The voltage gradient is formed across the surface of the touch panel 10 from the first side 40 to the second side 42, and to the sensor circuit 44. A finger or other pointing object 50 touching the surface of the touch panel 10 at any given point will cause a drain on the current that is being measured by the sensor circuit 44. The drain in current to the sensor circuit 44 is a function of the distance of the finger from the first and second sides 40, 42 of the touch panel 10. The first measurement X1 is thus the current leaving the touch panel 10 at the second side 44.
Assume that the first side 40 is arbitrarily a left side of the touch panel 10 as shown in
The second current measurement X2 is taken by switching the positive and negative nodes of the flying capacitor 30 between the first and second sides 40, 42 of the touch panel 10. The current measuring circuit 44 is also moved when the circuit is reversed to take current measurement X2.
A position of the pointing object 50 can be determined as a ratio of current measurements X1 and X2. The position of the pointing object 50 is a value that is easily assigned to be between zero and one, and is determined using equation 1:
Two similar measurements are taken using the top 26 and bottom 28 or third and fourth sides of the touch panel 10. The positive node of the flying capacitor 30 can be coupled to the top edge 26 or the bottom edge 28 first. The decision regarding which edge to connect to the positive node first is arbitrary. The result is current measurements Y1 and Y2. A Y position ratio is then obtained using equation 2:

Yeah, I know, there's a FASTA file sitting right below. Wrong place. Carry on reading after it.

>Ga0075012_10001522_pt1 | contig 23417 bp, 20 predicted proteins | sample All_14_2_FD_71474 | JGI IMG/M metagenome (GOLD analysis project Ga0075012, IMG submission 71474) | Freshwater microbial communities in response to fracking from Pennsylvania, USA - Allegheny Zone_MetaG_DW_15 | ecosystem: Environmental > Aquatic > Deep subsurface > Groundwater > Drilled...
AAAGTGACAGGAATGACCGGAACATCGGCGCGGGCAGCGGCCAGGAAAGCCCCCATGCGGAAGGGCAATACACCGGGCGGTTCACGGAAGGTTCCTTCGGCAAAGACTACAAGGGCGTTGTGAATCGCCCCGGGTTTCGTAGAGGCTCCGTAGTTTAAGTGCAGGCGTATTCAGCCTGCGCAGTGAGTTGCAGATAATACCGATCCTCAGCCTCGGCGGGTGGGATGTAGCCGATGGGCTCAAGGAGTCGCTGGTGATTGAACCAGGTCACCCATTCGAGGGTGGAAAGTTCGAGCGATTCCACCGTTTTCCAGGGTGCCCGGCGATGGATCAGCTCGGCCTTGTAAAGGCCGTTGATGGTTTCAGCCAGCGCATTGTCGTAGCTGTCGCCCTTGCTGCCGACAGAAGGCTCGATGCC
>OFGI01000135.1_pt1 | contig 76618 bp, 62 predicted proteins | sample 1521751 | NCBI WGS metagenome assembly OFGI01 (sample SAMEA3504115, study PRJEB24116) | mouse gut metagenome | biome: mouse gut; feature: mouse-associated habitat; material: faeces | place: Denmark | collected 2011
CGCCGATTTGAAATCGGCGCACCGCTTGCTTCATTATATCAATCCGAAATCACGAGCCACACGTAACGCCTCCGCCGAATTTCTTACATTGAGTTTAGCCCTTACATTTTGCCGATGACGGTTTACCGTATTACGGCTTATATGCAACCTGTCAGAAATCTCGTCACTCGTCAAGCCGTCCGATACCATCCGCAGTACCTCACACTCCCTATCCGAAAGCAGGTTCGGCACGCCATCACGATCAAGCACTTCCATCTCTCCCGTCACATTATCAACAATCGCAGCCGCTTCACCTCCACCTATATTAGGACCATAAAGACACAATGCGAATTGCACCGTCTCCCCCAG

The strength of the present invention as described above is that the flying capacitor 30 is used to create the high current required to produce the constant voltage gradient on the surface of the touch panel 10 and thus enable direct measurement of the current leaving the surface though contacts on the surface. The current induced in the low resistance material is much larger than the current induced in the pointing object on the surface. Having a large current to measure increases the accuracy of the system and reduces the effect that stray capacitances can have on the measurements.
It should be understood that the charge on the flying capacitor 30 is rapidly being refreshed in order to maintain the voltage gradient across the touch panel 10. The process of disconnecting the flying capacitor 30 from the touch panel 10, refreshing the charge, and then reconnecting the flying capacitor to the touch panel 10 is well known to those skilled in the art and is not an aspect of the present invention.
It is also possible to determine a Z position of the pointing object relative to the surface of the touch panel 10. The Z location of the pointing object is determined using equation 3:
The advantage of the embodiment of the present invention described above is that a voltage gradient is formed across the touch panel 10 using a relatively crude yet simple current measuring circuit 44. Nevertheless, a measurement of the current going to the pointing object is very precisely measured because there is no other path for the current to follow other than between the positive and negative nodes of the flying capacitor 30 and the pointing object 50.
It is to be understood that the above-described arrangements are only illustrative of the application of the principles of the present invention. Numerous modifications and alternative arrangements may be devised by those skilled in the art without departing from the spirit and scope of the present invention. The appended claims are intended to cover such modifications and arrangements.
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|U.S. Classification||345/173, 178/18.05, 178/18.06|
|International Classification||G06F3/045, G06F3/041|
|May 2, 2012||AS||Assignment|
Owner name: CIRQUE CORPORATION, UTAH
Free format text: ASSIGNMENT OF ASSIGNORS INTEREST;ASSIGNORS:PAULSEN, KEITH L.;BYTHEWAY, JARED G.;SIGNING DATES FROM 20120424 TO 20120426;REEL/FRAME:028145/0652
|Jan 15, 2016||REMI||Maintenance fee reminder mailed|
|Jun 5, 2016||LAPS||Lapse for failure to pay maintenance fees|
|Jul 26, 2016||FP||Expired due to failure to pay maintenance fee|
Effective date: 20160605